NPC readies suit vs GSIS over Manansala mural
MANILA - The National Press Club of the Philippines (NPC) is now readying a counter-suit against the Government Service Insurance System (GSIS) after a Manila court dismissed the estafa case filed against its members over the “Manansala mural.”
In an order dated March 17, Manila Regional Trial Court Branch 22 Judge Marino dela Cruz cited previous rulings in connection with the sale of the Manansala mural to determine that there was no “probable cause” against the officials of the press club.
The case stemmed from the decision of NPC officials to sell the artwork by National Artist Vicente Manansala, which used to occupy a portion of the wall of the NPC Bar and Restaurant.
The NPC sold the mural for P10 million to raise funds for its maintenance bills and debts. A big chunk of the money, on the other hand, went to a trust fund for a housing project in Bulacan for members.
Then GSIS general manager Winston Garcia, however, sued the press club, saying the agency is the rightful owner of all NPC assets, including the mural.
Separately sued for estafa were: Roy Mabasa, president; Benny Antiporda, vice president; Louie Logarta, secretary; Amor Virata, treasurer; and, Rolly Gonzalo, auditor. Also charged were directors Jun Cobarrubias, Jerry Yap, Alvin Feliciano, Joey Venancio, William Depasupil, Denis Fetalino, Joel Egco, Conrado Generoso and Samuel Julian.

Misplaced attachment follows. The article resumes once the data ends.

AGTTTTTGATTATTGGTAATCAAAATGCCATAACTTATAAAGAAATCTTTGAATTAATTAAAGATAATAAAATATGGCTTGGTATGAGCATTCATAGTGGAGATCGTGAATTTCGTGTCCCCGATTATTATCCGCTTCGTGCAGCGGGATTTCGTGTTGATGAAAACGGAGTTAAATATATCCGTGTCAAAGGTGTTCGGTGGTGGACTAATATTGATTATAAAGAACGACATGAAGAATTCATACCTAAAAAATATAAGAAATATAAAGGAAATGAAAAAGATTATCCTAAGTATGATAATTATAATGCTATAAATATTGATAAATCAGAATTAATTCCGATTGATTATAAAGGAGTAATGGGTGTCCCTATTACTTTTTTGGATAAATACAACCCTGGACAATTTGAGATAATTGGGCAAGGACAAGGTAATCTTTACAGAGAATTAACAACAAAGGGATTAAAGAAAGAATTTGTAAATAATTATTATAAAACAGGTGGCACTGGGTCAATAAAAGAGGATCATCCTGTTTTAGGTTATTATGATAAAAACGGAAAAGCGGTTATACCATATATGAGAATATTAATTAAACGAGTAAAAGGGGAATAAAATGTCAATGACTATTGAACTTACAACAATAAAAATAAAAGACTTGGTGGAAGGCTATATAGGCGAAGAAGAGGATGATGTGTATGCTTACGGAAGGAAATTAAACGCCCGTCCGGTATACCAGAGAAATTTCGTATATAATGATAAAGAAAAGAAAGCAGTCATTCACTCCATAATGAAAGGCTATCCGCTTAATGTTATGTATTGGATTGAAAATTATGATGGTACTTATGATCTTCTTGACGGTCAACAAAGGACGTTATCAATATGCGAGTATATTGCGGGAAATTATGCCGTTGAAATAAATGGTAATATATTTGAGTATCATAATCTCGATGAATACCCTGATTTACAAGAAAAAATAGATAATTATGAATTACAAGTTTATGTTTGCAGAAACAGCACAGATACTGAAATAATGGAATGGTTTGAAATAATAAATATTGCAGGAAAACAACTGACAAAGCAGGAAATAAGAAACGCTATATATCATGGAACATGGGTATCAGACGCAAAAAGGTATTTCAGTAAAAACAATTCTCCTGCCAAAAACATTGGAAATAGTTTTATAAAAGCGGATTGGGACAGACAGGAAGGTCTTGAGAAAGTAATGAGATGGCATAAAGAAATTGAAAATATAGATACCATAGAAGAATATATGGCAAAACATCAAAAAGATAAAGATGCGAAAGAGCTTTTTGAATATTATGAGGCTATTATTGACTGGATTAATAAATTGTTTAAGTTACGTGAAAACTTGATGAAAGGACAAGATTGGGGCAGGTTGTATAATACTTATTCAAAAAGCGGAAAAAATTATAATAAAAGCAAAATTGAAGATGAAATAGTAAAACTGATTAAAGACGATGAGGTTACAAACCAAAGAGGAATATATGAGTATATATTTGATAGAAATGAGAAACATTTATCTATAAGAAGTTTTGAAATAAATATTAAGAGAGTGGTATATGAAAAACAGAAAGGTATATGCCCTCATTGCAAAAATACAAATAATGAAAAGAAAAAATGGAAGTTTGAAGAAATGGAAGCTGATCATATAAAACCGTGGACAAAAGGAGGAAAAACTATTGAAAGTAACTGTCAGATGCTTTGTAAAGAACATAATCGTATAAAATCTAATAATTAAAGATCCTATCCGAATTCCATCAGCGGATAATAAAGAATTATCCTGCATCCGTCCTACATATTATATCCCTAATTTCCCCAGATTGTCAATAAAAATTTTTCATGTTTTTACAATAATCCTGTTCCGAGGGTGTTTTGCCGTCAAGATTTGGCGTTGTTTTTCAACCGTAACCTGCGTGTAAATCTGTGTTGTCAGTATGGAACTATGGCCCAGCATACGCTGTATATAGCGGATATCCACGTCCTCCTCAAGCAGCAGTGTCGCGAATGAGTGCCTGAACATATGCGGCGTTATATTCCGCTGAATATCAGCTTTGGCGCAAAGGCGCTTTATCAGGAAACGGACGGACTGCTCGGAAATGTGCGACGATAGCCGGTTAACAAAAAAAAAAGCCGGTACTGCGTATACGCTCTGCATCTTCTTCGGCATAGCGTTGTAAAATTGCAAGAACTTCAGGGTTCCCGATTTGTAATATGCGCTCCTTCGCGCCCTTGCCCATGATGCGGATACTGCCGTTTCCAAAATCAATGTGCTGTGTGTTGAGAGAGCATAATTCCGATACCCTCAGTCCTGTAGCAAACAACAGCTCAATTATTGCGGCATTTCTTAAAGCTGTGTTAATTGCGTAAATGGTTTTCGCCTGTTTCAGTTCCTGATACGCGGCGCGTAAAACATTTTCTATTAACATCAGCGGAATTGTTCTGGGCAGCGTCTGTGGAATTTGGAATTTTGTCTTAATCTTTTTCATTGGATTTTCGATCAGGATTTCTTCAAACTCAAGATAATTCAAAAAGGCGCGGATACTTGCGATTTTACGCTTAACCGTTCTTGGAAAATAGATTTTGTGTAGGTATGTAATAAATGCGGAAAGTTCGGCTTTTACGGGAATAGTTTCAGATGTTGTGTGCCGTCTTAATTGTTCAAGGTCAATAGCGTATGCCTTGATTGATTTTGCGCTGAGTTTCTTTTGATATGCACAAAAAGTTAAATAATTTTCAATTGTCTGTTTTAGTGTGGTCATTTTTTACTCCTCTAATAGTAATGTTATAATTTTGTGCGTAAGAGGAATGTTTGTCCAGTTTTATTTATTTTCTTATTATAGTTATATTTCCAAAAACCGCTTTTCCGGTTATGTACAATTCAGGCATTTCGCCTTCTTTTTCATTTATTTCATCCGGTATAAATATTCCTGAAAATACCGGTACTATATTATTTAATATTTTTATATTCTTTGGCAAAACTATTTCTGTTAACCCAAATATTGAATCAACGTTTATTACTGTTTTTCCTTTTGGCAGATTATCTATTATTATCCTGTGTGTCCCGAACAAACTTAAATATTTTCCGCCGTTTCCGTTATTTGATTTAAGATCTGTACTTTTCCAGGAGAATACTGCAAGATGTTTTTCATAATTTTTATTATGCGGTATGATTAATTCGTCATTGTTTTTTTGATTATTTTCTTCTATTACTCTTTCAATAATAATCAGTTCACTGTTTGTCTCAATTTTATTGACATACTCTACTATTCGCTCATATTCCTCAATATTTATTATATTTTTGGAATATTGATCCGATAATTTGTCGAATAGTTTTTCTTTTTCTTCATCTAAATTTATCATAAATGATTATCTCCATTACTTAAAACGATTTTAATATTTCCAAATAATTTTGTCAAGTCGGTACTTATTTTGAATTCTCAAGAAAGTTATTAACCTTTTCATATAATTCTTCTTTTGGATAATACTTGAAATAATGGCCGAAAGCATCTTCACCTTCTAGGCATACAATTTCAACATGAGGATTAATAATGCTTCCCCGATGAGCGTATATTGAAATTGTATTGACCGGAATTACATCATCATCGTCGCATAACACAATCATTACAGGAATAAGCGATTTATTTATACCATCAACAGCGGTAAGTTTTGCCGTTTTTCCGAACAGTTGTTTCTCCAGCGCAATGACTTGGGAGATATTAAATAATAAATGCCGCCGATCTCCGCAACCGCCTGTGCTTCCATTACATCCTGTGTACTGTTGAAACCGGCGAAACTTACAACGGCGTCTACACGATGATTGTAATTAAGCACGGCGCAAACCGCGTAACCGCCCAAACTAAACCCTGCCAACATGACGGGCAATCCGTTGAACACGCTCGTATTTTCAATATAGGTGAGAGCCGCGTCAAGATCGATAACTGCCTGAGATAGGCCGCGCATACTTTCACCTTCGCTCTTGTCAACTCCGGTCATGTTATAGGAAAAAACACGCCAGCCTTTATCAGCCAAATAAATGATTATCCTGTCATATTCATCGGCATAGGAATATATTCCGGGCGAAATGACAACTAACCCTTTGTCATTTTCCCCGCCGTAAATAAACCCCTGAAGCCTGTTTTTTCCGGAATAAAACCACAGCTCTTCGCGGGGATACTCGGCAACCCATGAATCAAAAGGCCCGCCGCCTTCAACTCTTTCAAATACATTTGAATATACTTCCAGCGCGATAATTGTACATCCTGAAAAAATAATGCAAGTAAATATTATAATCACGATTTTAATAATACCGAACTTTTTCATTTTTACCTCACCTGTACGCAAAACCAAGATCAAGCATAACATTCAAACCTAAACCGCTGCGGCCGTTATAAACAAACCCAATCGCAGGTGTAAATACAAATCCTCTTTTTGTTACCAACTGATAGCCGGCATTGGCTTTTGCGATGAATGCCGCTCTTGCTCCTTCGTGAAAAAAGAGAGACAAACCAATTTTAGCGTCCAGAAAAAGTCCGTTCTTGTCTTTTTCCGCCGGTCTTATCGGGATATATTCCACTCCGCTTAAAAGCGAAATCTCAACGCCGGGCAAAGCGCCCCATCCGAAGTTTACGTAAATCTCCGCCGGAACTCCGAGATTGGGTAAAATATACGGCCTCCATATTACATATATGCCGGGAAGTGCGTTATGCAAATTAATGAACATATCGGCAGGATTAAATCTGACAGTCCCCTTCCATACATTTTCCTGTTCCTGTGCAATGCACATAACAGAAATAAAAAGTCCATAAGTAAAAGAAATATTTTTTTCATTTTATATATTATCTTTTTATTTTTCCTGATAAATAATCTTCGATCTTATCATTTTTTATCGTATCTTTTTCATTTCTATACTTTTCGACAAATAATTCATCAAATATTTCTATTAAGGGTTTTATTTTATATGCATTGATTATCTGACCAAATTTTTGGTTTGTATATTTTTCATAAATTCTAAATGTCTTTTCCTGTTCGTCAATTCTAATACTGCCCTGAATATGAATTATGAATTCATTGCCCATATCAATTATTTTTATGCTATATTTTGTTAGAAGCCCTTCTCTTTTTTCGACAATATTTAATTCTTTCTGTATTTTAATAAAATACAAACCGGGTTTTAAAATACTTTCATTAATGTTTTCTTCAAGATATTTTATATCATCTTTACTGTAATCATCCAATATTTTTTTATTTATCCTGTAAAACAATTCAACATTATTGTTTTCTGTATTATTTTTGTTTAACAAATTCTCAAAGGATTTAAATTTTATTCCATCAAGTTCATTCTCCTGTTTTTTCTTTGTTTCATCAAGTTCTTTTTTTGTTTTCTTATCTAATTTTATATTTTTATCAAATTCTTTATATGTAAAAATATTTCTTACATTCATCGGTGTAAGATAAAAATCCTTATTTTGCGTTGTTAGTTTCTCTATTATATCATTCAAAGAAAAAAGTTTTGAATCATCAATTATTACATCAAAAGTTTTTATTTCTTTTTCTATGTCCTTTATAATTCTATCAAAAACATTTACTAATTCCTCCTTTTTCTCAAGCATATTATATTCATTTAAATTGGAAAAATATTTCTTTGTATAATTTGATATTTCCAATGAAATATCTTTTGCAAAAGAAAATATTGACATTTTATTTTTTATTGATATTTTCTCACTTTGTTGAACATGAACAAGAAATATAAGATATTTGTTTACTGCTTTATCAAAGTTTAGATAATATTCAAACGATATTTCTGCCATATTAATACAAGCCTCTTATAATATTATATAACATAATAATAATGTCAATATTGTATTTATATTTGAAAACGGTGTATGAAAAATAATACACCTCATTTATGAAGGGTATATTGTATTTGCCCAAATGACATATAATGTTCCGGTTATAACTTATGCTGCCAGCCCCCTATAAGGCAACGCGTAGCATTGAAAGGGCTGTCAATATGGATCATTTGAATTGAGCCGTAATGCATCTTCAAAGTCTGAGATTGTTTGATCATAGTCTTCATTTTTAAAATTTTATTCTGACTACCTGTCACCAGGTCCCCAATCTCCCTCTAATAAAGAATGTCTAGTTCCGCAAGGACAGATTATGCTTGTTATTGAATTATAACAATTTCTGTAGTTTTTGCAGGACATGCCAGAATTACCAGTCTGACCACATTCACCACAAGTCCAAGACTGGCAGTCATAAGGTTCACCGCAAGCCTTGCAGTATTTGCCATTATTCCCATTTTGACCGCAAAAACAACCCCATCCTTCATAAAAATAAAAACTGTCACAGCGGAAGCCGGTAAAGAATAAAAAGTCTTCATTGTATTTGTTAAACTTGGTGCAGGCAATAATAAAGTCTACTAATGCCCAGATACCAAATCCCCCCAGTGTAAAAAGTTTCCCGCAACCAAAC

Dela Cruz took note of a Court of Appeal decision that already belied GSIS’ claim to the mural. The appellate court’s ruling said: “Clearly, petitioner GSIS never became the owner of the subject painting when it bought the NPC building as well as the land on which it stood.”
The Supreme Court consequently junked appeals from the GSIS.
As a result, the Department of Justice (DOJ) later withdrew the criminal complaint filed before the Manila judge.
In dismissing the estafa case, the Manila court judge said they did not benefit “either as corporate officers and directors or in their own personal capacities” from the proceeds of the sale.
“Therefore, the conclusion would be that NPC officials who are accused for estafa did not convert the proceeds of the same to their own benefit or personal use,” he said.
Antiporda said the decision is a vindication for them, adding that a counter-suit will be filed against the GSIS for damages due to its “unfounded and dubious claims.”
“I guess it’s time to set the record straight and turn the table against our accuser,” he said.